Hybrid solar panels, or PVT solar panels, are a combination of solar photovoltaic panel and solar thermal panels in one module. A hybrid solar PVT module can therefore produce both electricity and heat simultaneously
While combining these systems may sound like a no-brainer, the technology does have limitations in comparison to separate PV and thermal solar panels.
This includes specialist installation with increased costs and a reliance on a primary heating system when using hybrid solar panels.
However, there are some instances where hybrid panels are the perfect choice for supplementing your home’s energy supply. We explore the technology in more detail.
How Do Hybrid Solar Panels Work?
Hybrid solar panels are effectively a solar PV panel that also has pipes that are built into the collector with a fluid circulating between them and a water cylinder.
As the sun shines on the panel the light is absorbed by the PV cells and the heat is absorbed by the solar thermal element.
This has two advantages:
- The fluid warms up and can be used as useful heat
- The fluid cools the PV cells which makes them more efficient.
Pros and Cons of Hybrid Solar Panels
Hybrid solar panels take up less space on a roof because the solar PV and the solar thermal panels are combined. This could be ideal on homes that have smaller roofs, such as three-storey properties.
However, solar PVT panels can be expensive. They are not a mainstream product yet so the installers and materials could be harder to source and therefore more costly. There are a few different solar PVT manufacturers but the products are very similar.
The combined nature of the way these panels work is a good concept and optimises the PV. If production increases then we may see economies of scale that means the panels could then be financially competitive and more widely specified.
Further, the thermal element of the PVT panel will also not get to the same high temperatures reached by standard solar thermal panels. This makes the heat more difficult to use as it requires additional heating.
This means that PVT panels are a complimentary system and you will still need a primary heating system.
Given the cost of the solar PVT panels and the relatively small number of installers, the general consensus is that if you have enough room on the roof then going for separate solar PV and solar thermal systems could be the best option.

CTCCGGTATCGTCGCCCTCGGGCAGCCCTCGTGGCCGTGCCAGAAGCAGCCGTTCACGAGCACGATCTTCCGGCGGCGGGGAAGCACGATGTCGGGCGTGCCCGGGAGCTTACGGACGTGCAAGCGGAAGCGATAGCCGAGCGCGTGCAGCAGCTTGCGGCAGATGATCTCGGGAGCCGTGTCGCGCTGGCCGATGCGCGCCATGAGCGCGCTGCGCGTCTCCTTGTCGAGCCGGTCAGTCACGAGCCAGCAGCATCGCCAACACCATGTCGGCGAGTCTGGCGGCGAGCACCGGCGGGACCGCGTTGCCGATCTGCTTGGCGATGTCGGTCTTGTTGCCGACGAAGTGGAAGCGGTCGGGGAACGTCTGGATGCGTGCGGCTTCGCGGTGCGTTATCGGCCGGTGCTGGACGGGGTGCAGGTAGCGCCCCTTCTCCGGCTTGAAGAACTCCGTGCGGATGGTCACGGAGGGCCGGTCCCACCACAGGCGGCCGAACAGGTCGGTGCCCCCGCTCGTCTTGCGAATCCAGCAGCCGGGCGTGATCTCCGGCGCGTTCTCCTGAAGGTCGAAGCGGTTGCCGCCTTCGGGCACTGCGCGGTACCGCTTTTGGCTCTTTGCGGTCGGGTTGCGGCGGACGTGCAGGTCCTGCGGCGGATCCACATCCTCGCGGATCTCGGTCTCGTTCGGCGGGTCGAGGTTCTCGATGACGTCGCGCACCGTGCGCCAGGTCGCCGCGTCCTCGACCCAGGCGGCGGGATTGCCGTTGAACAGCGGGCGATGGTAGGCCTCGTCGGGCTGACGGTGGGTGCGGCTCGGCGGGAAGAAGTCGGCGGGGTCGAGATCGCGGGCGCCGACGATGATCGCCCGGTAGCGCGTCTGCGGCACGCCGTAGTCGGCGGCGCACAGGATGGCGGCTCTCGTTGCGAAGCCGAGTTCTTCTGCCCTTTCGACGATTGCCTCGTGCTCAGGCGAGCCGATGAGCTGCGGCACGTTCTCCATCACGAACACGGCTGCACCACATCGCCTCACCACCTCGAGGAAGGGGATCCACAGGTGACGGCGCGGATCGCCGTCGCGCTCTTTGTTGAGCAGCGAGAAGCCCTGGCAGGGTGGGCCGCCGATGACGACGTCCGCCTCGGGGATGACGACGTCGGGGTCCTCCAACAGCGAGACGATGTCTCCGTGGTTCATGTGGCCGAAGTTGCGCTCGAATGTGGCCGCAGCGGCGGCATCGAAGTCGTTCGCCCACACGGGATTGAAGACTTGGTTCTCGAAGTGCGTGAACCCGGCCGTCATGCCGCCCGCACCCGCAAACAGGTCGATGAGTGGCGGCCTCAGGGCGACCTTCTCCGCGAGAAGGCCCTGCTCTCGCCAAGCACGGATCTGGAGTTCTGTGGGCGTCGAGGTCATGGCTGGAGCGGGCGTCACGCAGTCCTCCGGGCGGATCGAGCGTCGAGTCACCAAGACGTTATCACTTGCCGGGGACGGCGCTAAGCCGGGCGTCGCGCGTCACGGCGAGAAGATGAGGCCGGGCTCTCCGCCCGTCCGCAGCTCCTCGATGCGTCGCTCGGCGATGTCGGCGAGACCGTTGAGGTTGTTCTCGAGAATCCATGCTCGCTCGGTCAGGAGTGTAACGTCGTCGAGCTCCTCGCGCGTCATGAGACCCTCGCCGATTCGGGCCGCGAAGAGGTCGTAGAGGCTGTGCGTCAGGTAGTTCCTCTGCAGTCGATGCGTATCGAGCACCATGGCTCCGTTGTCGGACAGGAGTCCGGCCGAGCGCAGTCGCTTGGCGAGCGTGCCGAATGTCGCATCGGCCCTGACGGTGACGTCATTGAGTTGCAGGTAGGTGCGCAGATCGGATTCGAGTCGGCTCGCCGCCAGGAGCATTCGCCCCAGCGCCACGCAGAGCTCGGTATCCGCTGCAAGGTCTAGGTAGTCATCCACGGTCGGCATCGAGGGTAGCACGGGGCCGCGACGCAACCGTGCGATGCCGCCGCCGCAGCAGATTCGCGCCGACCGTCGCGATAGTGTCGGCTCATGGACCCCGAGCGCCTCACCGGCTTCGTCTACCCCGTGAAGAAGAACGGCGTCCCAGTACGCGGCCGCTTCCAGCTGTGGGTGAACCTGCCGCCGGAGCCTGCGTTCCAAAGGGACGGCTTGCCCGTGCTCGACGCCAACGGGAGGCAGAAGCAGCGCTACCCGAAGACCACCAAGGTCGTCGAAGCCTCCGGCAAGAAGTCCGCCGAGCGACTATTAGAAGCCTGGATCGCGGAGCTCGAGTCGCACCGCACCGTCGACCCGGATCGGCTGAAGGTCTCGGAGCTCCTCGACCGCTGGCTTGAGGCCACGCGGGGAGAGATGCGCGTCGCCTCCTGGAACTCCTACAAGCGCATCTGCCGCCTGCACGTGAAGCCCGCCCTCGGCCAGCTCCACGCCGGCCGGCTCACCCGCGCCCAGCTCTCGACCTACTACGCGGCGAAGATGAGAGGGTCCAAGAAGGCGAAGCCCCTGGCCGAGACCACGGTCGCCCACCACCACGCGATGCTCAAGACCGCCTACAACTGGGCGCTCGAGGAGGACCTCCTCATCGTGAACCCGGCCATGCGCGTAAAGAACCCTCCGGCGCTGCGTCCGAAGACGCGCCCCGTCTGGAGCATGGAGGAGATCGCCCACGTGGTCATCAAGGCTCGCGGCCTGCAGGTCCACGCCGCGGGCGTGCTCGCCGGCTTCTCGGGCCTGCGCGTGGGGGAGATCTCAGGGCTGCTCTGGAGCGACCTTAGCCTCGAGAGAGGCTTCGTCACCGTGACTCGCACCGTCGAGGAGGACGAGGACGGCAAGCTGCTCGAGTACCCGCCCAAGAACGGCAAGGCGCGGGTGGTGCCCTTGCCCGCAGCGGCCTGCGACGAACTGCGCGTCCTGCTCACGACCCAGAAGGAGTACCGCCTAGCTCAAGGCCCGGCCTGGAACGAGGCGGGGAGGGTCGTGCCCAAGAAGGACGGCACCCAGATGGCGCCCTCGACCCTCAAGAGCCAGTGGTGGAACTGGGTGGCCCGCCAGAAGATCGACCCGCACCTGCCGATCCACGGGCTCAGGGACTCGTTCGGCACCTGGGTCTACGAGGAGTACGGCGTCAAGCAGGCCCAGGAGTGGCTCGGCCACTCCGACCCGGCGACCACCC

The solar PV and the solar thermal panel systems can then be sized properly and the energy use optimised.
How Much Do Hybrid Solar Panels Cost?
The cost of solar PVT systems ranges depending on the manufacturer, capacity of the system, components included and the installer. As there are not a lot of approved and experienced installers of these systems, the price could also be affected quite significantly by travel costs.
A 4kWp system could cost around £10,000 installed.
This compares to around £5,000 - £8,000 each for PV and solar thermal panels.
How Much Energy do Hybrid Solar Panels Generate?
According to manufacturers, a solar PVT system can generate around 1500kWh of energy per kWp installed per year. That would be around 1000kWh of electricity and around 500Wh of heat.
The hybrid solar PVT panels can produce more heat than this but that could then be too hot for the PV cells. The crucial design details would be to make sure that you can use all the generated energy but also not overheat the PV cells.
Most manufacturers will have software that can give you a reasonable indication of your annual energy generation and you can then use this to evaluate the return on investment.
How is a Hybrid Solar Panel Installed?
Hybrid solar panels are installed in the same way that regular solar panels are.
Roof hooks are fixed to the roof trusses or rafters, depending on where the panels will sit in relation to the roof cladding, to which aluminium rails are then fixed horizontally. The panels are bolted to these rails.
Solar PVT panels will require the wires from the PV function to lead back to an inverter to turn it into usable energy, as well as pipes connecting to the home's hot water storage for its solar thermal component.
As PVT systems are more specialist at present, the best way to find the right installer is to ask the manufacturer of your product for a list of approved installers.
Hybrid Solar Panels vs Other Solar Hybrid Technology
Don't confuse hybrid solar panels with Hybrid Solar air systems also referred to as aerovoltaic. This is where ducts are built into the photovoltaic panel, through which air is drawn across the panel. This is delivered to the home to cool the PV panel but also preheat the fresh air entering the home.
Thermodynamic panels are also often confused with solar PVT. These technologies have collectors that are mounted on a roof or a wall and have refrigerant in them that absorb the sun’s energy.
They do not generate electricity and effectively a type of heat pump system.
David is an expert in sustainable building and energy efficiency and is also director of Heat and Energy Ltd.
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